Windom school partners with wildlife refuge
WINDOM — It may sound almost unbelievable to someone raised in a different time or place.
This fall, as Suzanne Trapp was leading a group of Minneapolis kindergarteners through the Minnesota Valley National Wildlife Refuge, several of them told her it was the first time they’d ever been in the woods. Ever.
People like Trapp, a U.S. Fish and Wildlife Service specialist, have been concerned for years that today’s children spend too much time indoors. As she put it, they "know more about Pokémon than their backyards."
A new partnership between the refuge and Windom Spanish Dual Immersion and Open School aims to change that, and at the same time develop a curriculum model that can be used at other urban wildlife areas.
Windom students in kindergarten through the 6th grade will make the 12-mile trip to the refuge’s Bloomington Visitor Center three times this year, in the fall, winter and spring. They’ll experience a wild, outdoor place in three seasons, maybe for the first time.
Refuge staff and Windom teachers also are working together to connect outdoor experiences with science, math, social studies and reading lessons in the classroom.
"We see the refuge as a teacher’s outdoor classroom," Trapp said.
Kevin McDonald, supervisor of the Minnesota Pollution Control Agency’s Sustainable Development Unit, helped bring the refuge and the school together.
The parent of two Windom students, McDonald said it takes more than a single field trip into the woods for an appreciation of the environment to "take root" in children. What makes the partnership special, he said, was the attempt to forge a lasting relationship between children and the refuge.
"We need to rekindle kids’ natural love of the outdoors," he said.
Building a partnership
The Minnesota Valley National Wildlife Refuge is a 45-mile corridor of undeveloped land stretching from Fort Snelling State Park to Belle Plaine.
The Bloomington Visitor Center is about a mile from the Mall of America, a short trip from Minneapolis depending on highway conditions. That makes it a popular destination for school field trips.
The problem, Trapp said, was kids stopped out once with their class and never came back. They didn’t learn how to behave in the outdoors and didn’t develop any lasting connection with the natural world.
"Educationally, we weren’t accomplishing much with these kids," she said.
Still, a return trip wasn’t an easy sell with teachers. One factor was cost.
"Schools might be able to afford one field trip out here," Trapp said, "but three — that’s a lot to ask."
To ease the strain on school budgets, several groups that support the refuge financially agreed to cover the cost of bus trips for the school partner program.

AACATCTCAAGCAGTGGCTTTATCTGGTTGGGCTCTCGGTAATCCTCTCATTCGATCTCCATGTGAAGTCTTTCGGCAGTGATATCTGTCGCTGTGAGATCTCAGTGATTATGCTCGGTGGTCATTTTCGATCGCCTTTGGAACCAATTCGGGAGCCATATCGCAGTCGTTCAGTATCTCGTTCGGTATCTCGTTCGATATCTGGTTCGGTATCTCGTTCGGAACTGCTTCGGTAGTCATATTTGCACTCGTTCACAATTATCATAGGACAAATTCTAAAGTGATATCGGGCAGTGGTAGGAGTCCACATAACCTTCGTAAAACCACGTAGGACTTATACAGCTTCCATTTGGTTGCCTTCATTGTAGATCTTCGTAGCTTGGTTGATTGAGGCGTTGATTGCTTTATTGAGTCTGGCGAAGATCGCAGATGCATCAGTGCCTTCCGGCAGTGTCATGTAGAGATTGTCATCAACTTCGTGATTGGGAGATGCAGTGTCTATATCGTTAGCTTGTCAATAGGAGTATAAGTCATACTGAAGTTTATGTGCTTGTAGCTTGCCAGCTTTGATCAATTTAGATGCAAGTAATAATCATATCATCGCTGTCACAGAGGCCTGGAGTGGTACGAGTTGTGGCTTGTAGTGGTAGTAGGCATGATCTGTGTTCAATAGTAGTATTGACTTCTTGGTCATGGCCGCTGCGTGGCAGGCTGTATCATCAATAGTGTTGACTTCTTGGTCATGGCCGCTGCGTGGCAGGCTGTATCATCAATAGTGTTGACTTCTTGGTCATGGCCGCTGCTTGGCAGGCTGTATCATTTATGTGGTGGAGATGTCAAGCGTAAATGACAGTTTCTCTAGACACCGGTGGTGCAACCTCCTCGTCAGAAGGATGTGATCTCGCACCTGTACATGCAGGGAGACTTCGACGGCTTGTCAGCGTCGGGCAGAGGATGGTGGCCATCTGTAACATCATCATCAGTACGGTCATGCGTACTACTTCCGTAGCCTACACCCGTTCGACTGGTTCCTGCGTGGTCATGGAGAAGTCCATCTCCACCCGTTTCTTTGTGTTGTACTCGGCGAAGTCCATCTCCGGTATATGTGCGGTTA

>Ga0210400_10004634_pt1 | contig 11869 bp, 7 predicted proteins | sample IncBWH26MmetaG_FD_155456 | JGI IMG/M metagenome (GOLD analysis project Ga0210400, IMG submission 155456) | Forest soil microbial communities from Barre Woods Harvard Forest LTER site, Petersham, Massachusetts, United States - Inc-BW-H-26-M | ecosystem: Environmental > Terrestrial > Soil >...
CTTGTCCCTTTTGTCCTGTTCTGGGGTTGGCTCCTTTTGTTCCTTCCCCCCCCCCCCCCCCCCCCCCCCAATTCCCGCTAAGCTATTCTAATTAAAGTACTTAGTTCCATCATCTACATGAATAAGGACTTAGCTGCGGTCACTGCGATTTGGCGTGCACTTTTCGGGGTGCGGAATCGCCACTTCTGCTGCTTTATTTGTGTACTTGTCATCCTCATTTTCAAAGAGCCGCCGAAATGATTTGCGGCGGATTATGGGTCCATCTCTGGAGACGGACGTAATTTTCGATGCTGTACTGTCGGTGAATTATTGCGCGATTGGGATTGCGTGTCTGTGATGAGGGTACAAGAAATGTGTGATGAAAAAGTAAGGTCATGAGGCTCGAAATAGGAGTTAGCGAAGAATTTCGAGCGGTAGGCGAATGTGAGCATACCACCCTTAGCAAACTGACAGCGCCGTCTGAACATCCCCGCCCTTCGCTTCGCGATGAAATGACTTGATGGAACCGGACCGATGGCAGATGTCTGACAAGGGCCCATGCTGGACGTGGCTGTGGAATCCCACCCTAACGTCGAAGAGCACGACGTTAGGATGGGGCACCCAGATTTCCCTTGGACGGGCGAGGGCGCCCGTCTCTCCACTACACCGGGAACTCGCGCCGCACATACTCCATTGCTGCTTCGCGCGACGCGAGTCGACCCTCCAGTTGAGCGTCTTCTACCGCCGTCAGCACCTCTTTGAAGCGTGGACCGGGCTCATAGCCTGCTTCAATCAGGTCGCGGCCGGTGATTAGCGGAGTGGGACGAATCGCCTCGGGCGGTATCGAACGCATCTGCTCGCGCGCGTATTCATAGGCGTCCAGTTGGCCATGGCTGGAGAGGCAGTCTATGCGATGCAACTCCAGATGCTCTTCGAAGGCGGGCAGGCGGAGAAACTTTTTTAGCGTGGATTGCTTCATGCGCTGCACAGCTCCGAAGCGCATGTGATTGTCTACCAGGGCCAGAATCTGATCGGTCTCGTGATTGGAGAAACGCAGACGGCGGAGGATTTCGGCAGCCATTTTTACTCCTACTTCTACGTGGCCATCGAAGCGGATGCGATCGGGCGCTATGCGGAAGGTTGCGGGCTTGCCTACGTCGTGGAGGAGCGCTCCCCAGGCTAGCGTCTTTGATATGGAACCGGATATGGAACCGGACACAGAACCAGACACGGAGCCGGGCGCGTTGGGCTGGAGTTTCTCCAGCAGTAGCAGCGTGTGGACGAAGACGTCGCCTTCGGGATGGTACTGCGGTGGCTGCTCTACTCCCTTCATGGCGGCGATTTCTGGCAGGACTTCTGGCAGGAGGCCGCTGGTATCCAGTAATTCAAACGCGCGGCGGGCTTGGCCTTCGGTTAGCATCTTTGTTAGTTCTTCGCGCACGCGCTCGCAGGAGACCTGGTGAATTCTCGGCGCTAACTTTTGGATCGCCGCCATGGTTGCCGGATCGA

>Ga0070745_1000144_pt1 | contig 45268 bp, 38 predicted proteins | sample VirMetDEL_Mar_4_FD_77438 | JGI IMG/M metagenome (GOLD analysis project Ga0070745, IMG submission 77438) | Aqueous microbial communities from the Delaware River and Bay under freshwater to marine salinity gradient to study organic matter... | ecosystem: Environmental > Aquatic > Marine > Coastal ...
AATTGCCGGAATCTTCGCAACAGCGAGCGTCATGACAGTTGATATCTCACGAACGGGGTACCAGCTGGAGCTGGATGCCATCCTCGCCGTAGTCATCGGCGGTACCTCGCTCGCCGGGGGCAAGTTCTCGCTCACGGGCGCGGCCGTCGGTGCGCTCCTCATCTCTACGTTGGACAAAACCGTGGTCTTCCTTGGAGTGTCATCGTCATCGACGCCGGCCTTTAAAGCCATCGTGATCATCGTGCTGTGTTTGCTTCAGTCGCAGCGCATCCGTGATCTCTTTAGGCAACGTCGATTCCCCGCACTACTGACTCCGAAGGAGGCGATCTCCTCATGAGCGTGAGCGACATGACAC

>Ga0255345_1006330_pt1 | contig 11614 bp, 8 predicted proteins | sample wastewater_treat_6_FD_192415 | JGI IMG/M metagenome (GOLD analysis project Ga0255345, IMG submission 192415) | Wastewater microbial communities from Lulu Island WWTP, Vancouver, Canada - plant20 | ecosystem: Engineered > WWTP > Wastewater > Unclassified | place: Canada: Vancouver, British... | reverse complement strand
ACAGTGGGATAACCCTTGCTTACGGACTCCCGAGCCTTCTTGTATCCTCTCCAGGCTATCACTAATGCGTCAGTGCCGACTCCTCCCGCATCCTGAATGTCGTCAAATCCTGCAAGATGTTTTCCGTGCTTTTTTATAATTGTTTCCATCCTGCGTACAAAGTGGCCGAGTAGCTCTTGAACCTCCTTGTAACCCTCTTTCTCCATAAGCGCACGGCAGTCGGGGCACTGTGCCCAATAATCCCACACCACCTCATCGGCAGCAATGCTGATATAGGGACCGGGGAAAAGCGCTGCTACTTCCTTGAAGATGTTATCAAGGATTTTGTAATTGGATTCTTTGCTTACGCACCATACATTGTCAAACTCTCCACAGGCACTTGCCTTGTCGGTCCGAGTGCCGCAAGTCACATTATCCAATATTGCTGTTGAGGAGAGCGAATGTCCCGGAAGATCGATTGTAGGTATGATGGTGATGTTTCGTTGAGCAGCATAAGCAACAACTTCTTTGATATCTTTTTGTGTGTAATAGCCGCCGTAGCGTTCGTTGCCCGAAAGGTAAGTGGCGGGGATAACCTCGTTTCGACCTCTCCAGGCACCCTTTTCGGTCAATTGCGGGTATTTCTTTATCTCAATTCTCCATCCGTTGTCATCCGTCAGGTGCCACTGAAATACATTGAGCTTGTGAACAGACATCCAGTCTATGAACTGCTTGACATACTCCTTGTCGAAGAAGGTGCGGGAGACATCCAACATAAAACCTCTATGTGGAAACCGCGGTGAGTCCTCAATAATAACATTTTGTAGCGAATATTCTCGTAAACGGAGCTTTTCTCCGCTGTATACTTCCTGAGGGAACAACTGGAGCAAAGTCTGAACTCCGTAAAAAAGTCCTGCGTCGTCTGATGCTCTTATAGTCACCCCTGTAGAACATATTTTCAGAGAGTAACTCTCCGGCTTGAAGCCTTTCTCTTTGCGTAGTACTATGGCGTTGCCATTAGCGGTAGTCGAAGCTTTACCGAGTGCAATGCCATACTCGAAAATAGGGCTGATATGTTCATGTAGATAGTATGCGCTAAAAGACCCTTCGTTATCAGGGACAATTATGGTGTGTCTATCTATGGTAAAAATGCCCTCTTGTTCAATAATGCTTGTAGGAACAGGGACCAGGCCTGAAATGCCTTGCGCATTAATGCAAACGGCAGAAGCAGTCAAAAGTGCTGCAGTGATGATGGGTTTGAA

In a time when teachers are under greater pressure to raise student test scores, refuge staff had to make the trip worth teachers’ time, as well. Trapp met with teachers prior to the start of the school year to design lesson plans that met state standards for
The lessons include science concepts students may encounter on the state’s new standardized science test. The test will be administered for the first time this year to students in the 5th and 8th grades, as well as one level of high school students.
The final hurdle to overcome was teachers’ reluctance to teach outdoors.
Trapp said some teachers fear they won’t be able to control a class outdoors. Others lack the knowledge to satisfy students’ curiosity, such as the ability to identify native plants and animals.
Refuge staff will work closely with teachers to improve their skills in both areas.
"Ultimately, our goal is to teach teachers to use [the refuge]," Trapp said.
Windom is one of three urban schools pioneering the school partner program this year.
When teachers can lead an outdoor lesson without the assistance of refuge staff, it will free up the resources to invite new schools into the partnership.
That’s the hope, at least.
"This is a model that will take five to six years to prove," Trapp acknowledged.
Looking to the future
Trapp said the school partner concept was discussed 10 years ago, but she couldn’t then build momentum behind the concept.
She said attitudes changed in the past decade, in part because of the book, "Last Child in the Woods: Saving our Children from Nature Deficit Disorder," by Richard Louv. Louv argues that increasing presence of technology in children’s lives, their jam-packed schedules, and safety concerns have the combined effect of limiting unstructured, outdoor play and exploration.
McDonald added to that argument. He said adults who never developed a "personal connection" with nature as children are less inclined to protect it.
"The future is with these kids," McDonald said. "It’s almost a cliché, but when you look at what’s going on with global climate change, loss of habitat … [and] species extinction, you realize if we’re ever going to turn the corner here it’s because of these
Tim Leach, a 4th-grade teacher at Windom, said he polled his students before their trip to the refuge in November. Only four or five in Leach’s class had ever been camping before.
"Being an inner-city school, kids don’t have an opportunity to see nature," he said.
Leach said his students came back with from the refuge excited and energized by the experience. Several had pockets bulging with leaves and twigs gathered for the classroom’s science table.
Leach said one measure of the school partner program’s success would be their performance in the classroom. But their love of the outdoors, their desire to protect the environment — those are harder to measure, he said.
"I don’t know if we’ll ever find out that part," he said.
McDonald said just getting kids into the woods was an important first step.
"I think what Windom is doing here is really a model for what we need to do across the city, across the state, across the country," he said.